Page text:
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Possible New Shipwreck off Southend Pier found by local diver
Steve Ellis a popular local diver has stumbled across a possible unknown wreck whilst diving off Southend Pier.
On his you tube channel Steve says "the seabed off Southend is quite flat so when we come across anything that stands out we always make a note of it. The exciting thing about diving is coming across the unknown. The dive spot off Southend Pier had lots of spent bullet casings on it and modern bottles but it is definitely worth investigating further. We came across a few surface exposed timbers but we think there could be more underneath. We will definitely go back to the site and then do what we do on "The London" site, map it out and then look in the archives to try and find out what it could possibly be."
There are over 767 recorded ship wrecks in the Thames Estuary. The HMS London, the oldest wreck, found near Southend was a 90-cannon warship which blew up accidentally in 1665, killing 300 - but 24 people, including one woman, survived after being blown clear. Samuel Pepys wrote about the accident in his diary "...This morning is bought to me to the office the sad news of the London, in which Sir J Lawson's men were all bringing her from Chatham to the Hope, and thence he was to go to sea in her - but a little a-this-side of the buoy of the Nower, she suddenly blew up. About 24 and a woman that were in the round house and coach saved; the rest, being 300, drowned - the ship breaking all into pieces - with 80 pieces of brass ordnance. She lies sunk, with her round house above water. Sir J Lawson hath a great loss in this, of so many good chosen men, and many relations among them."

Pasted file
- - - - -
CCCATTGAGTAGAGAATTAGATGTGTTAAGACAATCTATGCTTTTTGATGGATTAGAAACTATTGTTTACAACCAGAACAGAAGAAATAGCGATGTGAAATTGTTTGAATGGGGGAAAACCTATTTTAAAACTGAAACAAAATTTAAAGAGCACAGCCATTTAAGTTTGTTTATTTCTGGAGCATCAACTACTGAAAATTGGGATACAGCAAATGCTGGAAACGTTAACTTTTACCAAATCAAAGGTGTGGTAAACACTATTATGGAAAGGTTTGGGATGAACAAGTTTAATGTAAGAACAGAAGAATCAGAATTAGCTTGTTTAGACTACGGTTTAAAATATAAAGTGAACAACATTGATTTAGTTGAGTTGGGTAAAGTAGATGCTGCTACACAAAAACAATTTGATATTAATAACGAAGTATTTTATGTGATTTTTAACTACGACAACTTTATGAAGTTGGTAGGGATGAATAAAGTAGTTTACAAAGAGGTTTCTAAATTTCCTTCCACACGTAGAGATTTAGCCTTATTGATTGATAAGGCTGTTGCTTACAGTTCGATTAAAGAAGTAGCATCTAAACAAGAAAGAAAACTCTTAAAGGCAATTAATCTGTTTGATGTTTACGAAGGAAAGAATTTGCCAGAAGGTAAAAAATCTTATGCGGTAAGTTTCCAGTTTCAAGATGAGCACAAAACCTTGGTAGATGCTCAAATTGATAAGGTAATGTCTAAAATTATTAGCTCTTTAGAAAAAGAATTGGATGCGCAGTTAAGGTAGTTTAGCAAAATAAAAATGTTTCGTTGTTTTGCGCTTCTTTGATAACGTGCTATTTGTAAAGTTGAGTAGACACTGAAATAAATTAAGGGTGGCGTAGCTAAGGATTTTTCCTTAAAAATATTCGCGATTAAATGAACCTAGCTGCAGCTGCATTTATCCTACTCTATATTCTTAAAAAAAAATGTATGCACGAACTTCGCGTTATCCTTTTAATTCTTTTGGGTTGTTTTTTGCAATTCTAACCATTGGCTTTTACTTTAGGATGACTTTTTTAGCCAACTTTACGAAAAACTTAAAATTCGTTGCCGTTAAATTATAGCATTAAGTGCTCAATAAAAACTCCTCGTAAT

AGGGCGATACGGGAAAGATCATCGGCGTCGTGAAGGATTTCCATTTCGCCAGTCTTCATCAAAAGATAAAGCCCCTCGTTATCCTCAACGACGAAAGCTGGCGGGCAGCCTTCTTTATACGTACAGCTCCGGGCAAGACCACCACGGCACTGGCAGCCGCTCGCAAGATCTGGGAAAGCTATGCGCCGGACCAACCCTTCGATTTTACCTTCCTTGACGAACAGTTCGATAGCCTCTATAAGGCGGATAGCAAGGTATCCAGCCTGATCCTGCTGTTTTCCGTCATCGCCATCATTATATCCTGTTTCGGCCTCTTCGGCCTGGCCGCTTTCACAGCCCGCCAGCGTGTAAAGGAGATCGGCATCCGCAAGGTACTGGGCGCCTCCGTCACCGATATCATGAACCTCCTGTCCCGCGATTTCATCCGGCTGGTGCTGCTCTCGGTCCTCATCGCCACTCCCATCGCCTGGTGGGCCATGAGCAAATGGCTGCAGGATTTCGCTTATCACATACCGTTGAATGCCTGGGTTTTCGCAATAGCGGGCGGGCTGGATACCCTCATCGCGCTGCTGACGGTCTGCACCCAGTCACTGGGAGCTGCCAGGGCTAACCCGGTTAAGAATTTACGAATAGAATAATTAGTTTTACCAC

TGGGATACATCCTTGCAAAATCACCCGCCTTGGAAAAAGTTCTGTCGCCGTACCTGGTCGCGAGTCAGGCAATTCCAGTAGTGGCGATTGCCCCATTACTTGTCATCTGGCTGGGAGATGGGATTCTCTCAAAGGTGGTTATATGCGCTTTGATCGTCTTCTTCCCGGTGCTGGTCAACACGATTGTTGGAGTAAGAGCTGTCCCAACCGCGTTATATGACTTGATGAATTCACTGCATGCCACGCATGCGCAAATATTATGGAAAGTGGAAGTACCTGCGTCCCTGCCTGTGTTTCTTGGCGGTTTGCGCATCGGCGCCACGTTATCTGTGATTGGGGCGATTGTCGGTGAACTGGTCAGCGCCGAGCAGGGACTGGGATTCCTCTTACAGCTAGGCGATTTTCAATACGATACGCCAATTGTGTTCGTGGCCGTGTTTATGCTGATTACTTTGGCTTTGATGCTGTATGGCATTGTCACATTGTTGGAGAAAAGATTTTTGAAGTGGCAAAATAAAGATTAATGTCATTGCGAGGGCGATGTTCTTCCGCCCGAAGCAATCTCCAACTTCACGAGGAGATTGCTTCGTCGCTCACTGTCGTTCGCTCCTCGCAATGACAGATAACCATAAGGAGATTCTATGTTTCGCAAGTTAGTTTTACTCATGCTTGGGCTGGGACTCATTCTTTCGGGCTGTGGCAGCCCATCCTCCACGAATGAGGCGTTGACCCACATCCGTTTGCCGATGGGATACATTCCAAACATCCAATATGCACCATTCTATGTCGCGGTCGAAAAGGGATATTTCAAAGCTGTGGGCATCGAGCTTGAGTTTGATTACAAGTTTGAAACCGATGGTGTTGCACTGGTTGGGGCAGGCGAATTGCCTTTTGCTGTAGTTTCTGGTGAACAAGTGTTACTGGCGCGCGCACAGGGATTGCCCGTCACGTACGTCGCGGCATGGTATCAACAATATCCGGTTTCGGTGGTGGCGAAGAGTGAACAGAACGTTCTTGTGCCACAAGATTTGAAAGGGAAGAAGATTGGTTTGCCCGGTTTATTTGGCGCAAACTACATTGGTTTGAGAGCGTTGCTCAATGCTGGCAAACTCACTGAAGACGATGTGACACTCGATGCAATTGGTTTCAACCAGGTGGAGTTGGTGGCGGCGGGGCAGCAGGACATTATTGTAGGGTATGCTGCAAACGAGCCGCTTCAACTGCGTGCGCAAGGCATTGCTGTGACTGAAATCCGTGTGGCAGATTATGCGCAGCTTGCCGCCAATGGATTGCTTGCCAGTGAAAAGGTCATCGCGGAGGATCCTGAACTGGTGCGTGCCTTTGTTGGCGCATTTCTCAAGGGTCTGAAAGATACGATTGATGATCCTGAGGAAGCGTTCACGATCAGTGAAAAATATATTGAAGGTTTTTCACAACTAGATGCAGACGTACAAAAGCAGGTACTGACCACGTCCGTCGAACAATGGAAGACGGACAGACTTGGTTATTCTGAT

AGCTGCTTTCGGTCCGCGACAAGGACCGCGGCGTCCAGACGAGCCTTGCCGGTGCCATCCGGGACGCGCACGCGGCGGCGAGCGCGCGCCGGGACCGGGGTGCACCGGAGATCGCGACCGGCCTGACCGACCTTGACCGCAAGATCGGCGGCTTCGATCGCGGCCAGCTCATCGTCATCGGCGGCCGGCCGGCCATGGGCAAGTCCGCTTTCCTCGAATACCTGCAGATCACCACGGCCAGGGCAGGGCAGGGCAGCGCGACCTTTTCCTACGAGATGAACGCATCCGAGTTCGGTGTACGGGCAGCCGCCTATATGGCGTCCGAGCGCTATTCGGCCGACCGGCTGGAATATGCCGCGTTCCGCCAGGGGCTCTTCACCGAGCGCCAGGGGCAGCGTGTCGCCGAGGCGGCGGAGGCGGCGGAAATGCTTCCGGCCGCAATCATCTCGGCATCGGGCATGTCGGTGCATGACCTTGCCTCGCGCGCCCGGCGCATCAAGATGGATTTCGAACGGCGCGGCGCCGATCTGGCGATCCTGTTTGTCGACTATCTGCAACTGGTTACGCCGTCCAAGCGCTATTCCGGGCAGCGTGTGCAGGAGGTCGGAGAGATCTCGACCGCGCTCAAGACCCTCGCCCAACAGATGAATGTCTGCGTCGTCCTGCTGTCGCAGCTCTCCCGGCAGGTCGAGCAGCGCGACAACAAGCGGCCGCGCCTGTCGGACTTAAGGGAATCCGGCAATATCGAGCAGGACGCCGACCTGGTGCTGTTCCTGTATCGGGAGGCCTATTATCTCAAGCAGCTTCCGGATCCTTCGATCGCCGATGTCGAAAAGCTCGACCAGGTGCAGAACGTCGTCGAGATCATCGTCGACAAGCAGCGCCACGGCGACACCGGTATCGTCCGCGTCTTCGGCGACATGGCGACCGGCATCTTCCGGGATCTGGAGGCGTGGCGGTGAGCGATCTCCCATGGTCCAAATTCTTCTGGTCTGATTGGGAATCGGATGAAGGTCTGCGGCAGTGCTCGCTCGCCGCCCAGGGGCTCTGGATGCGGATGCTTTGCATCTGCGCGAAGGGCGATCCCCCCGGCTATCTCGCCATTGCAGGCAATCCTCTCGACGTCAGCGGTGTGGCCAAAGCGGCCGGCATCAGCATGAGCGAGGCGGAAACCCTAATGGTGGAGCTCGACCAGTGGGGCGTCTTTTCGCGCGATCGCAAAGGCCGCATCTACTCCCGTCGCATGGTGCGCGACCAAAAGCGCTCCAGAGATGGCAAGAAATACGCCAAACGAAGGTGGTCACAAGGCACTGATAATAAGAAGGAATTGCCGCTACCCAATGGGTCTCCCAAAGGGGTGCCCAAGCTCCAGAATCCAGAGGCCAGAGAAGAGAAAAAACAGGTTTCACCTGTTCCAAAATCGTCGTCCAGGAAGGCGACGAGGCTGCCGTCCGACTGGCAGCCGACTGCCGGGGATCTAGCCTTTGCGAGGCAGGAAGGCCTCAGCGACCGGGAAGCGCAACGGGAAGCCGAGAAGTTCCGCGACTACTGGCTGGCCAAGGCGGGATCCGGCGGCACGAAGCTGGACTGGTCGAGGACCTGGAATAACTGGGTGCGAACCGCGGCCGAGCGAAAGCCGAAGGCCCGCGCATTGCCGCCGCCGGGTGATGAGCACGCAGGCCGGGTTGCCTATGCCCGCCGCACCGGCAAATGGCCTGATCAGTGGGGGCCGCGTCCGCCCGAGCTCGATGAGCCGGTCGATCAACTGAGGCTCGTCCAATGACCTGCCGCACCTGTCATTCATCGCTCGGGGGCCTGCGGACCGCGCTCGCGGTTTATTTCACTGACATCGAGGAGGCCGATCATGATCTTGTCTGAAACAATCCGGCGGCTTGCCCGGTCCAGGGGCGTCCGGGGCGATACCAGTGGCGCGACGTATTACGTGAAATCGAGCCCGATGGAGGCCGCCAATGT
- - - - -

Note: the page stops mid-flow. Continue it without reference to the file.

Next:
Rediscovered in 2005 during preparation works as part of the London Gateway Port development in Thurrock, Essex, in October 2008 she was designated under the ‘Protection of Wrecks Act 1973’ and placed on Historic England’s Heritage at Risk Register.
A specially chosen selection of 1,192 items recovered from the wreck of "The London" are now on permanent display at Southend Central Museum. They include a Dutch cannon, a bronze sundial and Bartman jugs that are currently on display to showcase the way of life on board.
The wreck of the HMS London is so significant that the Port of London Authority is moving the shipping channel to avoid disturbing it. It has been dived on several times, and sections of wood have been recovered for archaeologists to analyse.
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